Golden Gate Park
At the western edge of San Francisco, this first large park west of the Mississippi measures 1,017-acres. In 1870 William Hammond Hall developed the initial survey and plans and became its first superintendent. The undeveloped land, mostly sand dunes and scrub, was stabilized by more than 155,000 trees planted according to European land reclamation practices. The eastern, more formally-designed side of the park has pastoral vistas, curvilinear paths, flower gardens, and cultural institutions, while the western side was conceived as naturalistic woodland and meadow. The design reflects the influence of Frederick Law Olmsted, Sr., with whom Hall corresponded frequently.
In 1889 John McLaren was named superintendent of parks. Groomed by Hall for the role and a horticulturist by training, McLaren maintained the park’s intended character while improving the forest’s health and diversifying plantings with material from the park’s experimental nurseries.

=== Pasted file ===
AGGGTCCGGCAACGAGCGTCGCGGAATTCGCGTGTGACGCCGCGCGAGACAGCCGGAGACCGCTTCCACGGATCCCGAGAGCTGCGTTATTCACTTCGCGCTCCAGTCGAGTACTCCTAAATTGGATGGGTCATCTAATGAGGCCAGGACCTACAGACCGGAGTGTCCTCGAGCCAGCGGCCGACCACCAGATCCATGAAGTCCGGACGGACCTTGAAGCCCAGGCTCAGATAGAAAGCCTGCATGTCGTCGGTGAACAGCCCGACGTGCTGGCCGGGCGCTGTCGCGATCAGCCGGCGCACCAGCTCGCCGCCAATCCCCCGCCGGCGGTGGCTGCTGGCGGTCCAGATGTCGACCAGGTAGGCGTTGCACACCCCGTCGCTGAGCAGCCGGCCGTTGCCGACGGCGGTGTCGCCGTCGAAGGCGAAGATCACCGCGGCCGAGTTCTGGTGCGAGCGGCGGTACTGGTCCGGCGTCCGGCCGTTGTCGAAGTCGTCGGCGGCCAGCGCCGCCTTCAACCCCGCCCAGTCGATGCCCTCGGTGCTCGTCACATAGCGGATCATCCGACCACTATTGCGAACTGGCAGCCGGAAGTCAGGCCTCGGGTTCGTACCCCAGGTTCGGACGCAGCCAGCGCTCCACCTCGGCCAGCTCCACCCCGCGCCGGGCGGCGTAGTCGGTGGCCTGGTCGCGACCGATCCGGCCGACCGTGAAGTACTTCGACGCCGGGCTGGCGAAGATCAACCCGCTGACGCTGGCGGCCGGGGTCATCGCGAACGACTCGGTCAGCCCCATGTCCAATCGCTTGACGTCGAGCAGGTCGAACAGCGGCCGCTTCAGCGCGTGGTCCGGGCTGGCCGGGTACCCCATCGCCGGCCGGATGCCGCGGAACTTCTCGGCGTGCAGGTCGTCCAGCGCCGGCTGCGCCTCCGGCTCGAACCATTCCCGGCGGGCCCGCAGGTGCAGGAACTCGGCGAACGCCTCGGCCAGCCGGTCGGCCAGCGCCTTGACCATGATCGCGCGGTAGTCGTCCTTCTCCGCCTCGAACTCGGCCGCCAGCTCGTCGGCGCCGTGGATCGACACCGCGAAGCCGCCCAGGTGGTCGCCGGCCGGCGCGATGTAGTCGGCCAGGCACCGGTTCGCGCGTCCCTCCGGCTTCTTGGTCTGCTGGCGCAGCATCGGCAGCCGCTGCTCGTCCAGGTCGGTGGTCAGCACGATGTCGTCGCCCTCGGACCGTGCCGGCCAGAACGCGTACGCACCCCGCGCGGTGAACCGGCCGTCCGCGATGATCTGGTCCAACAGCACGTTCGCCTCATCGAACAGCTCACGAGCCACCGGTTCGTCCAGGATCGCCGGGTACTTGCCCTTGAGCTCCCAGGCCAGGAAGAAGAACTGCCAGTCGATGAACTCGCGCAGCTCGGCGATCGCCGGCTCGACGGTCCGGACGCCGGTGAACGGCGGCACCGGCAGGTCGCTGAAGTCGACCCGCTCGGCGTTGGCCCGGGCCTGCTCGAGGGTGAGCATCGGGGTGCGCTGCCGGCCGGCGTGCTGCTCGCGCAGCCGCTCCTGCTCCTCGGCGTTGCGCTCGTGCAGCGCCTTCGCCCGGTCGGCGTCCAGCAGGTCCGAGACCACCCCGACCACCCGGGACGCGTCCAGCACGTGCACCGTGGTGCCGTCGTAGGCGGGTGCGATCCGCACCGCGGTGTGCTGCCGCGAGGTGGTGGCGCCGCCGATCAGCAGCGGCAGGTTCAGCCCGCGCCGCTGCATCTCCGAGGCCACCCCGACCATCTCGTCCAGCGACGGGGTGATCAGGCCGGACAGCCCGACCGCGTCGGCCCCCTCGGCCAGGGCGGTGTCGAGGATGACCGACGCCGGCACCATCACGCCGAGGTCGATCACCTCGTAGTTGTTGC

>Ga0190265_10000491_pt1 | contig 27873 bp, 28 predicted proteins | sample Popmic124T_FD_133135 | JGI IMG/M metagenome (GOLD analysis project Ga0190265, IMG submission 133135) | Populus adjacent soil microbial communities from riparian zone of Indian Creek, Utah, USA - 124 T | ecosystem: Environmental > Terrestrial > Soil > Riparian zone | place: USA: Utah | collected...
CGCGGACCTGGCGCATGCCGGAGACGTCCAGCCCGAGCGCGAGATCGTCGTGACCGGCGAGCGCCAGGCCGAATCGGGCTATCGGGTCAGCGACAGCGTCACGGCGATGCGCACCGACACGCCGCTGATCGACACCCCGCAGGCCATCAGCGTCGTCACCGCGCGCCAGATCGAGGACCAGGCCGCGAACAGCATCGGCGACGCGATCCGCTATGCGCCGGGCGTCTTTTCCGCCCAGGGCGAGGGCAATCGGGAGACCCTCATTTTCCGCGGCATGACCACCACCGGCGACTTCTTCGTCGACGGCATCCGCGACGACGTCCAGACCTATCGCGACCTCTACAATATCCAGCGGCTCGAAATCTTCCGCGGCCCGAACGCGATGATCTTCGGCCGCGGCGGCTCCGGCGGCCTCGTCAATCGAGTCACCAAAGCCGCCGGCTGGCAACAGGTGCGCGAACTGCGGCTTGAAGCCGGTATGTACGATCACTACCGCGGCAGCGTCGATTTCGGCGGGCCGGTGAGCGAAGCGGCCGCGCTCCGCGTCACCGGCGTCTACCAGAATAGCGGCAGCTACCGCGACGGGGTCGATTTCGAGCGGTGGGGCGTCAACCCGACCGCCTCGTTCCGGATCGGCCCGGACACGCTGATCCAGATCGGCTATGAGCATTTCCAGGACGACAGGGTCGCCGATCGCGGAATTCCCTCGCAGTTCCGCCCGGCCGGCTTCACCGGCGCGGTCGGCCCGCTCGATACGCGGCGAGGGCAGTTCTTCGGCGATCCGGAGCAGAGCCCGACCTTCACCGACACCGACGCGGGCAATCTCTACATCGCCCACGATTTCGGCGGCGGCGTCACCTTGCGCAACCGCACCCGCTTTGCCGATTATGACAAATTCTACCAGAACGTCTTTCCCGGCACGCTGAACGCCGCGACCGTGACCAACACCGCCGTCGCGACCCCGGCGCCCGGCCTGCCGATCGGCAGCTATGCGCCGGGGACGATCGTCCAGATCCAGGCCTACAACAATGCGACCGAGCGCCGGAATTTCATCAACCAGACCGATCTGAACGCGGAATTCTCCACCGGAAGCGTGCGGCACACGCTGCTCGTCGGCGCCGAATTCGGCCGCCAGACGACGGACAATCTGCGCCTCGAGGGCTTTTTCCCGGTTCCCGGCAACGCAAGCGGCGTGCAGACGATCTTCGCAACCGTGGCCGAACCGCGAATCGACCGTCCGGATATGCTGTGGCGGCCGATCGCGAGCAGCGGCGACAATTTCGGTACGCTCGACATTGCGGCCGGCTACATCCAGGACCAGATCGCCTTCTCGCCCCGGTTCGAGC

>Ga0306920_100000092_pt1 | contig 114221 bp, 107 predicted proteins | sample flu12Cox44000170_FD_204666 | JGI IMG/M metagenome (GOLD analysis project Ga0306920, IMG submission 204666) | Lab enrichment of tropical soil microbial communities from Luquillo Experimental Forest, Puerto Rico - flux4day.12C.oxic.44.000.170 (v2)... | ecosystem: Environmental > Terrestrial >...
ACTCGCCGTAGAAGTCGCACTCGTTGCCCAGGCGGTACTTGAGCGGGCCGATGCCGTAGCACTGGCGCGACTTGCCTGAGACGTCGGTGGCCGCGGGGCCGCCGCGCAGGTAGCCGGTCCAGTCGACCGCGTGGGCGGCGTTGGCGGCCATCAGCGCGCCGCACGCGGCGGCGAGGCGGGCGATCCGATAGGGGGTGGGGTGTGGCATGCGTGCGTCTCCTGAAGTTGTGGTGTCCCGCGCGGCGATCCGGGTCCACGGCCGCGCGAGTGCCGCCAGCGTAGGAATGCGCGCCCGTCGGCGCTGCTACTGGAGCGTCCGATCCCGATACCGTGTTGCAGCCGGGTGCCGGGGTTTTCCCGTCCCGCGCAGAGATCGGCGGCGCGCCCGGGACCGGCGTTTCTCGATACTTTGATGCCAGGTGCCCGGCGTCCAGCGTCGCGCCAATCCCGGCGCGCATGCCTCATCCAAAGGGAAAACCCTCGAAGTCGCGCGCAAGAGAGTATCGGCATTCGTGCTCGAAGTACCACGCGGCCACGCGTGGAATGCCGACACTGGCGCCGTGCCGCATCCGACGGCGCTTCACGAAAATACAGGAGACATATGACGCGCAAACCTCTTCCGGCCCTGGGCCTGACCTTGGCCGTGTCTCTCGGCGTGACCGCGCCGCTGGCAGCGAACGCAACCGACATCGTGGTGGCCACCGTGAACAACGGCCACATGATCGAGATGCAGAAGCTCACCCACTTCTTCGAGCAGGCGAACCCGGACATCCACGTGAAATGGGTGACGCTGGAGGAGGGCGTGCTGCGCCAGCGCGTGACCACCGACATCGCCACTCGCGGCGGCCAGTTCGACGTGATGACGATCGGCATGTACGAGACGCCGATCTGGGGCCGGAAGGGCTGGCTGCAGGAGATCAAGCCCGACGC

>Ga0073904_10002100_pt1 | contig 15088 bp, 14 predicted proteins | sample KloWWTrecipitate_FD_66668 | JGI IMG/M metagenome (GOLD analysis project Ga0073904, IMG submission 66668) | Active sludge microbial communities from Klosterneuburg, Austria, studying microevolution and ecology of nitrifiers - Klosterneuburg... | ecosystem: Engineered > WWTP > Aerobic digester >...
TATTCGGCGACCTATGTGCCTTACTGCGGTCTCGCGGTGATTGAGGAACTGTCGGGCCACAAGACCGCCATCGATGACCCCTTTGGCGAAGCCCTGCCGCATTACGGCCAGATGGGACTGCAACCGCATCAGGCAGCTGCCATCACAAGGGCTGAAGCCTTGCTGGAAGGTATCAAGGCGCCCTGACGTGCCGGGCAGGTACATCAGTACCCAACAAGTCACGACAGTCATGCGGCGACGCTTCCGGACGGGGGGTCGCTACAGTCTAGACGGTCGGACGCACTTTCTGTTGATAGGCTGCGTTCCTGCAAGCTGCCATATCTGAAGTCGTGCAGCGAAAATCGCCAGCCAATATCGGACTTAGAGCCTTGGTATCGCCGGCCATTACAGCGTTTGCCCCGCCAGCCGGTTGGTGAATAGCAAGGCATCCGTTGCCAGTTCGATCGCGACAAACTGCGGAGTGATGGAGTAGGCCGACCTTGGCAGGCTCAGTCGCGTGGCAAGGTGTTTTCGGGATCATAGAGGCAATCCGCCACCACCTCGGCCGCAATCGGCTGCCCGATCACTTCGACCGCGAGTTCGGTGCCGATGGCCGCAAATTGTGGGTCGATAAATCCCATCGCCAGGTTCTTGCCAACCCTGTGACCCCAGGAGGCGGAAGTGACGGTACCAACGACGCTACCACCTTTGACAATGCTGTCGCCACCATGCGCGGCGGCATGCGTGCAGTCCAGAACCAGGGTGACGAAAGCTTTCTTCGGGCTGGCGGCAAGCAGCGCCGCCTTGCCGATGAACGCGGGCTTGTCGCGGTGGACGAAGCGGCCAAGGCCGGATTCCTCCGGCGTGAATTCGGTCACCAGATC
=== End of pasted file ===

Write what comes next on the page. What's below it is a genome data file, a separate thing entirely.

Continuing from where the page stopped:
Some notable design features include the Conservatory of Flowers, erected in 1878 and the oldest conservatory in North America. Sharon Quarters, designed by Hall in 1888, was one of the nation’s earliest children’s playgrounds. The Japanese Tea Garden, Music Concourse, and de Young Museum were all established as part of the California Midwinter International Exposition of 1894. The San Francisco Botanical Garden at Strybing Arboretum was also established in the 1890s. The park’s numerous gardens include the Shakespeare Garden, Rose Garden, Queen Wilhelmina Tulip Garden, Redwood Memorial Grove, and National Aids Memorial Grove. Golden Gate Park was listed in the National Register of Historic Places in 2004.